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Unformatted text preview: Algorithms Non-Lecture H: More String Matching Philosophers gathered from far and near To sit at his feat and hear and hear, Though he never was heard To utter a word But Abracadabra, abracadab, Abracada, abracad, Abraca, abrac, abra, ab! Twas all he had, Twas all they wanted to hear, and each Made copious notes of the mystical speech, Which they published next A trickle of text In the meadow of commentary. Mighty big books were these, In a number, as leaves of trees; In learning, remarkably very! Jamrach Holobom, quoted by Ambrose Bierce, The Devils Dictionary (1911) H More String Matching H.1 Redundant Comparisons Lets go back to the character-by-character method for string matching. Suppose we are looking for the pattern ABRACADABRA in some longer text using the (almost) brute force algorithm described in the previous lecture. Suppose also that when s = 11, the substring comparison fails at the fifth position; the corresponding character in the text (just after the vertical line below) is not a C . At this point, our algorithm would increment s and start the substring comparison from scratch. HOCUSPOCUSABRA BRACADABRA... ABRA / C ADABRA ABR ACADABRA If we look carefully at the text and the pattern, however, we should notice right away that theres no point in looking at s = 12. We already know that the next character is a B after all, it matched P [ 2 ] during the previous comparison so why bother even looking there? Likewise, we already know that the next two shifts s = 13 and s = 14 will also fail, so why bother looking there? HOCUSPOCUSABRA BRACADABRA... ABRA / C ADABRA / A BR ACADABRA / A B RACADABRA A BRACADABRA Finally, when we get to s = 15, we cant immediately rule out a match based on earlier comparisons. However, for precisely the same reason, we shouldnt start the substring comparison over from scratch we already know that T [ 15 ] = P [ 4 ] = A . Instead, we should start the substring comparison at the second character of the pattern, since we dont yet know whether or not it matches the corresponding text character. If you play with this idea long enough, youll notice that the character comparisons should always advance through the text. Once weve found a match for a text character, we never need to do another comparison with that text character again. In other words, we should be able to optimize the brute-force algorithm so that it always advances through the text. 1 Algorithms Non-Lecture H: More String Matching Youll also eventually notice a good rule for finding the next reasonable shift s . A prefix of a string is a substring that includes the first character; a suffix is a substring that includes the last character. A prefix or suffix is proper if it is not the entire string. Suppose we have just discovered that T [ i ] 6 = P [ j ] ....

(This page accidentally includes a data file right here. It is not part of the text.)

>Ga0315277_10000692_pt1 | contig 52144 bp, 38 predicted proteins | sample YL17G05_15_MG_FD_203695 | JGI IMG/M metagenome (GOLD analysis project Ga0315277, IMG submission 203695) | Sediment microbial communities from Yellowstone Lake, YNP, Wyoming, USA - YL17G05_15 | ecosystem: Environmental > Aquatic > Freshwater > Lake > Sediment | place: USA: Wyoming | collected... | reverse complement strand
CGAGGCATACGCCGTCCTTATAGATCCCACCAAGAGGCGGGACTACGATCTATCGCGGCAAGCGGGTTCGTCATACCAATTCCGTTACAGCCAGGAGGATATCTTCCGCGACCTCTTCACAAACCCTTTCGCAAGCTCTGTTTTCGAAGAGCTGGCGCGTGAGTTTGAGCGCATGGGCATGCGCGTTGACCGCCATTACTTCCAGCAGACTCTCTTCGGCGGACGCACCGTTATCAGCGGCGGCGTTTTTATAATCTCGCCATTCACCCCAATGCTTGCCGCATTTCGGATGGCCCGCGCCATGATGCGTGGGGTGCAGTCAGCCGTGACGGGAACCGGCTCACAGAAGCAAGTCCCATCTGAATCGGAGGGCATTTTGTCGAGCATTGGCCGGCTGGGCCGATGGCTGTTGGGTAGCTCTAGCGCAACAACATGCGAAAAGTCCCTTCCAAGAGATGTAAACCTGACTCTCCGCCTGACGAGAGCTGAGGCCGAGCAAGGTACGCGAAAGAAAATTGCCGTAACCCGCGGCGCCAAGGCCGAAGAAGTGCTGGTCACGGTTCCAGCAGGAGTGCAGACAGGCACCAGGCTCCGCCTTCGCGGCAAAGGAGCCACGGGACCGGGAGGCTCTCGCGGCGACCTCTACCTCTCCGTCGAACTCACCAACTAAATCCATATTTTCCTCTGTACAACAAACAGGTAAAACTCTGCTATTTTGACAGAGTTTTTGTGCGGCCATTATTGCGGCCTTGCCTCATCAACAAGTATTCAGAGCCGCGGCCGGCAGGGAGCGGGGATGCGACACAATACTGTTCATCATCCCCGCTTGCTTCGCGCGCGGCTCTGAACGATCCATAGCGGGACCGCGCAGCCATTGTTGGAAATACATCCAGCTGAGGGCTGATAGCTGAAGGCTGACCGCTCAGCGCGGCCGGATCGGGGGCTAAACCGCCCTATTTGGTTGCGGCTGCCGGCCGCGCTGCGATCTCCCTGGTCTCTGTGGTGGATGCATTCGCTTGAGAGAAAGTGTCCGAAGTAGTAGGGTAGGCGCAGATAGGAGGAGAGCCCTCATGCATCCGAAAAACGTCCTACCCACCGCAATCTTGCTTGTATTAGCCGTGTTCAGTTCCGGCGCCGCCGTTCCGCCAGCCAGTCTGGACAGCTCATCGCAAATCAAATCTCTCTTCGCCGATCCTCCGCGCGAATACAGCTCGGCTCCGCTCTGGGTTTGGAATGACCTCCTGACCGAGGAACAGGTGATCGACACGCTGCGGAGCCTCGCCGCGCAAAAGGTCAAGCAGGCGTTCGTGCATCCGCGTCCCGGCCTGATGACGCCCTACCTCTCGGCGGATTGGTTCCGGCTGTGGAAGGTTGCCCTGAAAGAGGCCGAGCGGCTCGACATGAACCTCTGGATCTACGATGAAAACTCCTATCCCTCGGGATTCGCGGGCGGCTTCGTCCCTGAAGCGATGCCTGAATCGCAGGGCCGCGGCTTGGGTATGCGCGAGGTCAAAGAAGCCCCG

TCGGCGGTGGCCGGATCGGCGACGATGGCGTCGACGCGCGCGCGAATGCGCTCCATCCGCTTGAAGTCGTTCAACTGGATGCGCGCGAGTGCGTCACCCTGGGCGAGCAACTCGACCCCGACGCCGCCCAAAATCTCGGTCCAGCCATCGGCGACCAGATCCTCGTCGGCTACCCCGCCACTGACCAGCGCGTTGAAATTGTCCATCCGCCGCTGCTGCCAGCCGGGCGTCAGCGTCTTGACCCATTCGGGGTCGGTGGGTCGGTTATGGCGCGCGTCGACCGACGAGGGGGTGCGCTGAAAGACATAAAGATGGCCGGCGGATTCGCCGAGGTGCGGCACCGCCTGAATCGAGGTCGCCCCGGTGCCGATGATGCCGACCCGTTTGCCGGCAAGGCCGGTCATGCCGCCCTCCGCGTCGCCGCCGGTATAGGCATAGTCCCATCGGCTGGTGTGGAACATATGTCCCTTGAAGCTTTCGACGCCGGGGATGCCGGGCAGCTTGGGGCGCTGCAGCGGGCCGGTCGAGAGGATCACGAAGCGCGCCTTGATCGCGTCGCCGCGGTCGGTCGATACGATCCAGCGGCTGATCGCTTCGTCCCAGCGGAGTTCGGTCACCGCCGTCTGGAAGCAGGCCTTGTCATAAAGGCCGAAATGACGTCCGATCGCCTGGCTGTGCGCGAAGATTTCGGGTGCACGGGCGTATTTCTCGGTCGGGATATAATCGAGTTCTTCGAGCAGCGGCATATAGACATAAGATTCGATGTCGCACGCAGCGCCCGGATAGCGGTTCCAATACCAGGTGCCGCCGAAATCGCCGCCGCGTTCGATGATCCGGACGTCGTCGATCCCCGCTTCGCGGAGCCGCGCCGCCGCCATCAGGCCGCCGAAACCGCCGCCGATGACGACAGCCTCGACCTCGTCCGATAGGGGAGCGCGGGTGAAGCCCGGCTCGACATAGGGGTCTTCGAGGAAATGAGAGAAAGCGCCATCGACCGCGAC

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This note was uploaded on 12/15/2009 for the course 942 cs taught by Professor A during the Spring '09 term at University of Illinois at Urbana–Champaign.
- Spring '09